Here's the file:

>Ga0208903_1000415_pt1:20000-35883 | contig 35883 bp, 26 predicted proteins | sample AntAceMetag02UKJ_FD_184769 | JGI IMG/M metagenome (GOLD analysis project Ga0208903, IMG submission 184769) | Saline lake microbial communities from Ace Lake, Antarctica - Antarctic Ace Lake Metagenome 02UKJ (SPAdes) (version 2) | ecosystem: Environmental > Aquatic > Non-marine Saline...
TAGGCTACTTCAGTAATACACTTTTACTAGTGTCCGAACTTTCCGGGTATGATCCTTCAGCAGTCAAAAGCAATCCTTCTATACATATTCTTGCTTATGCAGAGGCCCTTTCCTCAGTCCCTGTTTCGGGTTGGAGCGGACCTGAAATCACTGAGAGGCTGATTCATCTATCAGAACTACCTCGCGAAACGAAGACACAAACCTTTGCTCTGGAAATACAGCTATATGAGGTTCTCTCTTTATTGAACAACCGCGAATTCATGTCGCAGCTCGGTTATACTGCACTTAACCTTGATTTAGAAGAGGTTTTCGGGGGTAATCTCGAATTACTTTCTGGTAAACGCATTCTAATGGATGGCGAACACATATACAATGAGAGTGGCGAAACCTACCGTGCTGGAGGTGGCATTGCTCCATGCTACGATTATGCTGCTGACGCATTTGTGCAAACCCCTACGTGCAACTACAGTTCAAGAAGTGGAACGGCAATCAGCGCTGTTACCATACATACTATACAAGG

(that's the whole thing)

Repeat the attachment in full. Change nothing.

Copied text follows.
>Ga0208903_1000415_pt1:20000-35883 | contig 35883 bp, 26 predicted proteins | sample AntAceMetag02UKJ_FD_184769 | JGI IMG/M metagenome (GOLD analysis project Ga0208903, IMG submission 184769) | Saline lake microbial communities from Ace Lake, Antarctica - Antarctic Ace Lake Metagenome 02UKJ (SPAdes) (version 2) | ecosystem: Environmental > Aquatic > Non-marine Saline...
TAGGCTACTTCAGTAATACACTTTTACTAGTGTCCGAACTTTCCGGGTATGATCCTTCAGCAGTCAAAAGCAATCCTTCTATACATATTCTTGCTTATGCAGAGGCCCTTTCCTCAGTCCCTGTTTCGGGTTGGAGCGGACCTGAAATCACTGAGAGGCTGATTCATCTATCAGAACTACCTCGCGAAACGAAGACACAAACCTTTGCTCTGGAAATACAGCTATATGAGGTTCTCTCTTTATTGAACAACCGCGAATTCATGTCGCAGCTCGGTTATACTGCACTTAACCTTGATTTAGAAGAGGTTTTCGGGGGTAATCTCGAATTACTTTCTGGTAAACGCATTCTAATGGATGGCGAACACATATACAATGAGAGTGGCGAAACCTACCGTGCTGGAGGTGGCATTGCTCCATGCTACGATTATGCTGCTGACGCATTTGTGCAAACCCCTACGTGCAACTACAGTTCAAGAAGTGGAACGGCAATCAGCGCTGTTACCATACATACTATACAAGG